What would you choose if the opportunity were presented to you? Suppose God came to you in your sleep tonight, and said: "Ask what you will and it shall be given you"? This is a very important question, which we should take pains to answer honestly and wisely, because eventually we all tend to get what we really want. If Solomon had chosen magnificence, or power, or sex, or health, or long life, the Lord would undoubtedly have granted his request. But I doubt whether he would have been much happier as a result. Wealth is a relative thing, and can be defined as "Considerably more money than you possess at present." To a poor man, an income of £100 per week would be wealth; to a rich man it would spell appalling poverty! We have an inborn capacity to adapt ourselves to the way of life we have to live. You get an increase in salary, and it seems terrific at first; but, once you have expanded into the new and bigger framework, you don't feel any richer than you were, and so you have to get a lot more to produce the same effect! So with power. Lust for power is like a savage beast that grows stronger with feeding; it is never satisfied but always craves for more, until it ends by destroying itself. And so, of course, with pleasure. All these things which seem so desirable to our unregenerate humanity, if pursued as ends in themselves eventually land us in the boredom and misery of hell.
In our Western culture, we worship SUCCESS. You have got to succeed in whatever you undertake. If you fail, you are made to feel ashamed, guilty. That is why there is so much competition, everyone trying to push himself to the front. Maybe it is part of the democratic process, but it is certainly not taught in the Sermon on the Mount. According to the Christian ethic, those who win the rat-race and those who lose are all of equal value in the sight of God, as was demonstrated by Jesus, who drew most of his friends and companions from among the failures of society, and was himself a failure as the world judges.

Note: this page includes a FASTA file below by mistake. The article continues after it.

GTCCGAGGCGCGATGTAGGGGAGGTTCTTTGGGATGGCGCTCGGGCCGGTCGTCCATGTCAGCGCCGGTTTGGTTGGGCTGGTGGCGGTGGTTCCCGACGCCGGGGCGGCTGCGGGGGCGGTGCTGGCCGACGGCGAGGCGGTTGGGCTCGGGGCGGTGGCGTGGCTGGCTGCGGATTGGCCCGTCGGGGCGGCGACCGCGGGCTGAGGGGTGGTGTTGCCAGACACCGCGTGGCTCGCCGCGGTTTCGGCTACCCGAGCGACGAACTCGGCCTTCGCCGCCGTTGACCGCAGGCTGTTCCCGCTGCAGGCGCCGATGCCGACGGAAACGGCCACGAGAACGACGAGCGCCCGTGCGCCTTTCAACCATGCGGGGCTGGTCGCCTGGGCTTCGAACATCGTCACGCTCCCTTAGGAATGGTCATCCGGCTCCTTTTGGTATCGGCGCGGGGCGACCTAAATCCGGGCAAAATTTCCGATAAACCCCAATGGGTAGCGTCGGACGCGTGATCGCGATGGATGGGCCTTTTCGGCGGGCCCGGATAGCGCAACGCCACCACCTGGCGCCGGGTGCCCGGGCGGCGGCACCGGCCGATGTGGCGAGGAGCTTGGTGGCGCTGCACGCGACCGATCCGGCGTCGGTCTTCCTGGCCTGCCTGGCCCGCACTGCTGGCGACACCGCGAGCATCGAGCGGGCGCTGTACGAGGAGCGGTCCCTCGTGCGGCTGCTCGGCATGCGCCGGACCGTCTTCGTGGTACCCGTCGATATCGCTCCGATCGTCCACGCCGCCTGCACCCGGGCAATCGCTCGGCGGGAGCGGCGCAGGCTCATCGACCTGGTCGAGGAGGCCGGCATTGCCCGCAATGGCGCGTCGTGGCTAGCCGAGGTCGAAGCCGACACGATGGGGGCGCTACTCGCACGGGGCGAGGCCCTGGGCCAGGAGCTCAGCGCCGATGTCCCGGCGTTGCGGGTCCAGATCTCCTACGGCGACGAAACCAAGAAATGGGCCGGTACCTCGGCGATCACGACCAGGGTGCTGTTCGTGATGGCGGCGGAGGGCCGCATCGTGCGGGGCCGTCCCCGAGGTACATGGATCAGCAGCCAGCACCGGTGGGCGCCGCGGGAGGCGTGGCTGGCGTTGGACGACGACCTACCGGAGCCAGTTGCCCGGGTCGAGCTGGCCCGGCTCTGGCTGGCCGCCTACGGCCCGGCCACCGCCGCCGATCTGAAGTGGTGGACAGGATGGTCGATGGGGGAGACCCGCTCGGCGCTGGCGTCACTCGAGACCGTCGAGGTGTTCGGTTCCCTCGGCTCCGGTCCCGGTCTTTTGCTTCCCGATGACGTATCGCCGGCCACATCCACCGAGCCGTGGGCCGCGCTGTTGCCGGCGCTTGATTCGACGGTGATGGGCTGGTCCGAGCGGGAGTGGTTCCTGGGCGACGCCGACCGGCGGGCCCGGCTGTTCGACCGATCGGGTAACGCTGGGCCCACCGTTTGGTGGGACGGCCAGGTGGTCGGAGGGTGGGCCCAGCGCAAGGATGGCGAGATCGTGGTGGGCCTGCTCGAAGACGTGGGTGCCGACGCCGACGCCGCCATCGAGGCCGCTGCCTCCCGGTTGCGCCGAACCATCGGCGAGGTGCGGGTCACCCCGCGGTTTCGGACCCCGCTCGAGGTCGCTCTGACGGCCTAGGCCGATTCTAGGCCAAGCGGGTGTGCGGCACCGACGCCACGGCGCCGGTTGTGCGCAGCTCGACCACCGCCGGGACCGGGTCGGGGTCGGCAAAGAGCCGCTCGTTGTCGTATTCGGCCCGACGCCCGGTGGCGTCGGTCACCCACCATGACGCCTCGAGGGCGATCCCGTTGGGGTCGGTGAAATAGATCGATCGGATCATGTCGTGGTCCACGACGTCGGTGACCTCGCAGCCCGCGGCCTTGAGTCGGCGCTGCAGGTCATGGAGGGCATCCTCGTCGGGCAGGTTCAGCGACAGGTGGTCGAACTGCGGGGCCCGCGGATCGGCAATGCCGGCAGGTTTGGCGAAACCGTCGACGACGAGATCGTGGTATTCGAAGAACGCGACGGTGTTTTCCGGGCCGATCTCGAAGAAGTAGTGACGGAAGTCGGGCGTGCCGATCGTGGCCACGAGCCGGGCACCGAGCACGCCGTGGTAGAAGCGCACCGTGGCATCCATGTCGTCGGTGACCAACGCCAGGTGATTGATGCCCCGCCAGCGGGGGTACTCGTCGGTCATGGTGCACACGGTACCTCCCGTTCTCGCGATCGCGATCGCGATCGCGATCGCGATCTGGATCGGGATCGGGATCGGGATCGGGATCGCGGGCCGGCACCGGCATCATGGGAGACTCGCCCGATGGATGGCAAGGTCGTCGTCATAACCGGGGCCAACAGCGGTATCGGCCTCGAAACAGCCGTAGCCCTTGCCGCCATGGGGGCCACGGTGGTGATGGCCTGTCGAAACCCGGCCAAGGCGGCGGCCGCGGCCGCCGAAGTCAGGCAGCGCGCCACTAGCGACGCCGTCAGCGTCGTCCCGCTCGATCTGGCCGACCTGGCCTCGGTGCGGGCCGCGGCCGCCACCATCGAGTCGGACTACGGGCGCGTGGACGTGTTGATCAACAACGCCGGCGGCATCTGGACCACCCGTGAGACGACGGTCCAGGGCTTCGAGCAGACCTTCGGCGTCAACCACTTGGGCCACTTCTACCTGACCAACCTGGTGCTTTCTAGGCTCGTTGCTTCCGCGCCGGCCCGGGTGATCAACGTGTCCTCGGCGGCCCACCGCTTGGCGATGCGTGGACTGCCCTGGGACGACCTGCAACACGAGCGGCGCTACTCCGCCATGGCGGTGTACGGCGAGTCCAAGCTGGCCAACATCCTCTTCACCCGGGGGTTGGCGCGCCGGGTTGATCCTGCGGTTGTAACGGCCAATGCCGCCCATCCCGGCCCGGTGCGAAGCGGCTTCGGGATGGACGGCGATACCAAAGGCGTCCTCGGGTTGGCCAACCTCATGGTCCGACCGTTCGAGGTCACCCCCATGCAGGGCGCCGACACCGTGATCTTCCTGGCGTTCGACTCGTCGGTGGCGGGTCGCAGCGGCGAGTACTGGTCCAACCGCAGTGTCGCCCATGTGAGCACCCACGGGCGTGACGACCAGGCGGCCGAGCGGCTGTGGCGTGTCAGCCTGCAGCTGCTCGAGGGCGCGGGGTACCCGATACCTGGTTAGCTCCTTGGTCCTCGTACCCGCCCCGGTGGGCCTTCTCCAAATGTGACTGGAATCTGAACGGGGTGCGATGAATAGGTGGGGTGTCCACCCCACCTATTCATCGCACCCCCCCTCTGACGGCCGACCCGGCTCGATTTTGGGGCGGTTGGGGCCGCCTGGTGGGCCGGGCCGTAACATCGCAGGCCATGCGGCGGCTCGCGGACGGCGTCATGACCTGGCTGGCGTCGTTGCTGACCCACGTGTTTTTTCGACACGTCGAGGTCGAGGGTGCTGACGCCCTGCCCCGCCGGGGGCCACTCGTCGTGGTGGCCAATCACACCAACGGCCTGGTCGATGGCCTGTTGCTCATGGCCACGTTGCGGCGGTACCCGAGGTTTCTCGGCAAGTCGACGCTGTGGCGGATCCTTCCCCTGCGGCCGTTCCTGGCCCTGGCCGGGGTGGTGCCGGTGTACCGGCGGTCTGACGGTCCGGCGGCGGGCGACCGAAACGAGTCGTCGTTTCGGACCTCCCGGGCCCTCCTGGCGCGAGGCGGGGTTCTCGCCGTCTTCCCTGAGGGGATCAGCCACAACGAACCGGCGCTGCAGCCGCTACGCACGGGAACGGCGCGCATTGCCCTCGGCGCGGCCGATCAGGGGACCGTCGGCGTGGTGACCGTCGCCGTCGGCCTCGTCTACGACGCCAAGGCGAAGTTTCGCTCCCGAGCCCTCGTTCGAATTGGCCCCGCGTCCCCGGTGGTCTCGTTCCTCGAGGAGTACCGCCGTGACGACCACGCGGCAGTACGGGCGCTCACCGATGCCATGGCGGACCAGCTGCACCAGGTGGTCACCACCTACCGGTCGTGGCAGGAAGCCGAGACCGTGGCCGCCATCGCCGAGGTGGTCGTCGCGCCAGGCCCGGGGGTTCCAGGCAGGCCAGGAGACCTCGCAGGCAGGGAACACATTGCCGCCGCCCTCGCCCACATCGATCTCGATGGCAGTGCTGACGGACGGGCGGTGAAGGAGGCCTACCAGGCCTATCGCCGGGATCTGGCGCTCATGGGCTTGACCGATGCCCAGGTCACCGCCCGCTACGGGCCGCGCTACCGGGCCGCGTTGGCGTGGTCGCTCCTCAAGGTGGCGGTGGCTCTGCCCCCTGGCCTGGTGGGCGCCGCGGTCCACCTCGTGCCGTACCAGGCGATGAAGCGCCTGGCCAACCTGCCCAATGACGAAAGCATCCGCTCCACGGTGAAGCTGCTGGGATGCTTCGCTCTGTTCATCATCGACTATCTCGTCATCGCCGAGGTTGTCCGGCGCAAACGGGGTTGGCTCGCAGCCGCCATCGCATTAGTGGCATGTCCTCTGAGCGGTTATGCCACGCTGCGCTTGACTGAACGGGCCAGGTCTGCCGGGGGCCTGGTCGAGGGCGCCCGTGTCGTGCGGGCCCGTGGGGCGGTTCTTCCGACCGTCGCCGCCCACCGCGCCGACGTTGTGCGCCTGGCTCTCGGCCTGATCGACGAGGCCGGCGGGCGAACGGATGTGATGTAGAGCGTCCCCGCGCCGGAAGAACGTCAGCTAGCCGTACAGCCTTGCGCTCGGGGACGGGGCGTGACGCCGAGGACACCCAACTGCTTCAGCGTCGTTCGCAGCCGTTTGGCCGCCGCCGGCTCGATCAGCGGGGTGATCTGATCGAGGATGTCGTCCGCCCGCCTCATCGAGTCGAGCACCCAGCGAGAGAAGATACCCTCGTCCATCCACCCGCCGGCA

What we have got to learn, I think, is to sit still and enjoy life more, enjoy simple pleasures, enjoy relationships, enjoy people, enjoy God—without struggling all the time to be successful, to achieve results. The Lord said to Isaiah: "Their strength is to sit still." (Isaiah 30:7) and to the Psalmist: "Be still and know that I am God"—excellent advice! Much of the frustration and misery of our times and culture would end if only we could relax and stop trying to keep up with the Joneses!
I don't think Solomon had this urge to worship the goddess SUCCESS, because, being of the royal line, he was outside the competitive process. The aristocrat is at the top anyway. But, by the same token, it must have been particularly hard for Solomon to be humble, even before God. There is something rather charming about this brilliant young prince making himself as simple and humble as a little child, asking for nothing but an understanding heart to discern justly between good and evil and govern his people wisely. That was his choice. "And the speech pleased the Lord that Solomon had asked this thing."